Apparently Wynton Marsalis’ ambition — some might call it chutzpah — has no bounds. Fresh from his Pulitzer Prize-winning “Blood on The Fields,” he tried to place himself in the pantheon with Igor Stravinsky, no less, with what amounted to a rewrite of the latter’s traveling theatre piece “L’Histoire du Soldat” (The Story of a Soldier). Alas, it is a feeble rewrite, little more than a scrambled paraphrase of one of the most invigorating pieces in the classical repertoire, with a grating new text to match.
From his secure perch as artistic director of Jazz at Lincoln Center, Marsalis was able to draw upon both the classical and jazz divisions of the institution, teaming classical players with others who are equally proficient in both classical and jazz. He wrote his new work “A Fiddler’s Tale” for the same seven-piece ensemble that Strav-insky used in “L’Histoire” and prefaced it with a complete performance of the Stravinsky.
Yet in trying to pay tribute to Stravinsky, much of the time Marsalis negated many of his own strengths — the willingness to swing, his by-now-distinctive brass voicings — in favor of some crabbed reorderings and elabora-tions of the notes in Stravinsky’s original. There was lots of skill on display in the writing but little life in the counterthemes and on-and-off rhythms, aside from an occasional sly jazz groove and snatches of Marsalis’ scorching plunger-muted trumpet.
The new storyline, a tale of an idealistic yet upwardly-mobile female violinist who allegedly sells out her mu-sic to the Devil — a record company executive with the initials B.Z.B. — should come as no surprise to those who know the work of its author Stanley Crouch, who has been harping on this theme for years as Marsalis’ annotator and occasional collaborator. But Marsalis’ score wasn’t any help in illuminating the text as narrated by actor Andre De Shields. Weirdly enough, the piece’s finale, “The Blues On Top” — where the Devil triumphs — is the liveliest, most inspired episode in the whole score, making a mockery of Crouch’s point that playing com-mercial music is the Devil’s work.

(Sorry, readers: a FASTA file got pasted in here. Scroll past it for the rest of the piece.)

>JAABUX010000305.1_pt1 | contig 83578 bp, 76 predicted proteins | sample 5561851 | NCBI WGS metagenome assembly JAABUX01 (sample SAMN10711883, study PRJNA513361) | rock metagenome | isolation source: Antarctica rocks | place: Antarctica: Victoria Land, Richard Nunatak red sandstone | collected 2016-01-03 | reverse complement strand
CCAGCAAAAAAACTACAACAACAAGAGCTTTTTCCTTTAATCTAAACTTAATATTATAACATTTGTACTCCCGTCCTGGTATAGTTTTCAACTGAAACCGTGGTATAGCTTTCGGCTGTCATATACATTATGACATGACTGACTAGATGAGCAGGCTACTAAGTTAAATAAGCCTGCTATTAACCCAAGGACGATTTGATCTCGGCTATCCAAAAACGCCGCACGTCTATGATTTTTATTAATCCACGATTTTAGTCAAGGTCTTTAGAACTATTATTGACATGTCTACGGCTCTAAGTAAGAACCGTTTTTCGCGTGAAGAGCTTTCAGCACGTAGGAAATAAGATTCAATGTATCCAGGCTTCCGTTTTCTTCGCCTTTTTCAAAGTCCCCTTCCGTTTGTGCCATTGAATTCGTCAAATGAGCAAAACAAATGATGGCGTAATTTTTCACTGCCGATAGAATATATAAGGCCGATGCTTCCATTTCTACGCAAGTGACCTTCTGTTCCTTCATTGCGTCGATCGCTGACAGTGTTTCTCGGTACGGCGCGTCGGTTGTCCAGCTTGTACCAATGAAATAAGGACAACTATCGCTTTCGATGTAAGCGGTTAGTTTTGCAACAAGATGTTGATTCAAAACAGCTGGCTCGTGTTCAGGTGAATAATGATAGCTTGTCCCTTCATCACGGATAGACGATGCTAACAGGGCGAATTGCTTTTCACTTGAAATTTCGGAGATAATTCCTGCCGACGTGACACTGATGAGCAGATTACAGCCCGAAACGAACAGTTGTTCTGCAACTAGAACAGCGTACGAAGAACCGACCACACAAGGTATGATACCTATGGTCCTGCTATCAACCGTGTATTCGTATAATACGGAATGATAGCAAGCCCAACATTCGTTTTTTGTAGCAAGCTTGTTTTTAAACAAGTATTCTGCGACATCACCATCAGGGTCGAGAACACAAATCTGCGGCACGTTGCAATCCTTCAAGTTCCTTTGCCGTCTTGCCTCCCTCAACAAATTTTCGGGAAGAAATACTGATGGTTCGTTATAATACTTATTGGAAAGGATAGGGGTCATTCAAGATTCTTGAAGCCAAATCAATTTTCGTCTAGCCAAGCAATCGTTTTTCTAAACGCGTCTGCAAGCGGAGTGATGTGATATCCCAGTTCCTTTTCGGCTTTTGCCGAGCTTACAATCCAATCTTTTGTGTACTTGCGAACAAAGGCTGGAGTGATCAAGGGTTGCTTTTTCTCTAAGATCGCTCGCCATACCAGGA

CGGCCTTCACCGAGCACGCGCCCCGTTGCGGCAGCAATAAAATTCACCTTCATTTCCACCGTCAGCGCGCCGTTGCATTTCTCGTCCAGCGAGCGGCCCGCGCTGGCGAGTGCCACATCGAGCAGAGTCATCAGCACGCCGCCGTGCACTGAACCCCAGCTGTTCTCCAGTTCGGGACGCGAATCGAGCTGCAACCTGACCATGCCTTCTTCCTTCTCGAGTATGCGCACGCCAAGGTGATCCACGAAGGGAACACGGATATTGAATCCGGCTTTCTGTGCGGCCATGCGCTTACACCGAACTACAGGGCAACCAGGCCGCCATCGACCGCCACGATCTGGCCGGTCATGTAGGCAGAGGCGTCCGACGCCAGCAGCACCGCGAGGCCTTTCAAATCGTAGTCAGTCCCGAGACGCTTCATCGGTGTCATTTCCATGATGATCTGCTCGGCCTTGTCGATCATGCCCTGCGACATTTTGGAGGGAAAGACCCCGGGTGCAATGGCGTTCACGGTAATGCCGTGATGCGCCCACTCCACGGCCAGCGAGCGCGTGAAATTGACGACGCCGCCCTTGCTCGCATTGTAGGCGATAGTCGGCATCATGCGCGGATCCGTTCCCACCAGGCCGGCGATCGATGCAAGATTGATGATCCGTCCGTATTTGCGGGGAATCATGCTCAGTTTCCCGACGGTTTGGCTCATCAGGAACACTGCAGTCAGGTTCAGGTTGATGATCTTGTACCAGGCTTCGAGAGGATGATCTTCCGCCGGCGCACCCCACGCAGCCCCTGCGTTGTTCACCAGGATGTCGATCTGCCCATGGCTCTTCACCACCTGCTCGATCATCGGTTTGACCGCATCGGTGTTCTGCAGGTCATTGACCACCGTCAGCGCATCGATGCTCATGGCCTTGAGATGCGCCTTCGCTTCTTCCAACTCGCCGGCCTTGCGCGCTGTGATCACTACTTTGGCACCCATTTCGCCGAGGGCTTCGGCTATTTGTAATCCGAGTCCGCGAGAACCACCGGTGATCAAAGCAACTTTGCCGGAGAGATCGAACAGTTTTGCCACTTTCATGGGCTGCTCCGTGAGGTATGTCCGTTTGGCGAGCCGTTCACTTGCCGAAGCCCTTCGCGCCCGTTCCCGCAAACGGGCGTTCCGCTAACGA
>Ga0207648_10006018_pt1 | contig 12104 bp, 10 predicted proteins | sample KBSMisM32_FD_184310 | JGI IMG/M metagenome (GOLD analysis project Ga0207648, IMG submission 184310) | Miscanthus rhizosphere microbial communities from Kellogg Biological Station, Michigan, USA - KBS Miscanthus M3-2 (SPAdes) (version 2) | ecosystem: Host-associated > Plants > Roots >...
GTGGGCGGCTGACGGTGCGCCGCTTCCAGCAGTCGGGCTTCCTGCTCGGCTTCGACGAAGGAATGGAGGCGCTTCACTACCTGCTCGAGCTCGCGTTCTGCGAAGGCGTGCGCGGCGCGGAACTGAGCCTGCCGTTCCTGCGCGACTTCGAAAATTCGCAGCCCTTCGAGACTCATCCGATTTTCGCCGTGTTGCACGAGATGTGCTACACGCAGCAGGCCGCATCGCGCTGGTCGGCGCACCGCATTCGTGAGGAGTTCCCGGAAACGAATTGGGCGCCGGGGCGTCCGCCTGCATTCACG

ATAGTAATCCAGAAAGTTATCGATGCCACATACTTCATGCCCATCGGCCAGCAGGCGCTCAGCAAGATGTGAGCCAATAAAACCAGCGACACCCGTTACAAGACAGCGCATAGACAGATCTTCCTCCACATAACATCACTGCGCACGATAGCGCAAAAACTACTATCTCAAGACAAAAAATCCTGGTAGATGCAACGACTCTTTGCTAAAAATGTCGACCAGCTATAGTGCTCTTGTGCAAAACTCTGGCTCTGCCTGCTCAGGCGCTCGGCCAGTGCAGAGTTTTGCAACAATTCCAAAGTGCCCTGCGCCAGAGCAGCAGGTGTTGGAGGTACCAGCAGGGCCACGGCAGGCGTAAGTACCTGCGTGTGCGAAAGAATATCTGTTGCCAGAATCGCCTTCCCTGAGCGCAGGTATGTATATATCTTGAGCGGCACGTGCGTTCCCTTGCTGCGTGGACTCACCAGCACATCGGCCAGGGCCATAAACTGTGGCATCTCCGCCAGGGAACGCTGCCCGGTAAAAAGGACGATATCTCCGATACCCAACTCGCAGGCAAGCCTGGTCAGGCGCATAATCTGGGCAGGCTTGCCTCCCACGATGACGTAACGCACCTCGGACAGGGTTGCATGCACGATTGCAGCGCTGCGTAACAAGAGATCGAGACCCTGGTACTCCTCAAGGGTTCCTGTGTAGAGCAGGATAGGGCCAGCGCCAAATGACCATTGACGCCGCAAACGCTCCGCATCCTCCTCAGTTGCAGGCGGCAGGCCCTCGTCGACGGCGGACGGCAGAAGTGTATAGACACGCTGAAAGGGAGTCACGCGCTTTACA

The performance of Stravinsky’s “L’Histoire” was a surprising disappointment, for there was hardly any rhythmic lift and snap from an ensemble partially staffed by jazzers. Marsalis himself was the most alert player on the stage, peeling off quintuplets and the tricky shifting meters of the trumpet part with the ease of a virtuoso. The ensemble could have used a conductor as a traffic cop and rallying point — as well as separate actors for the roles of the Devil and Soldier instead of relying on narrator De Shields for everything.
Yet even so, Stravinsky’s masterpiece felt like a splash of cold, bracing, sparkling water next to Marsalis’ fizzless brew.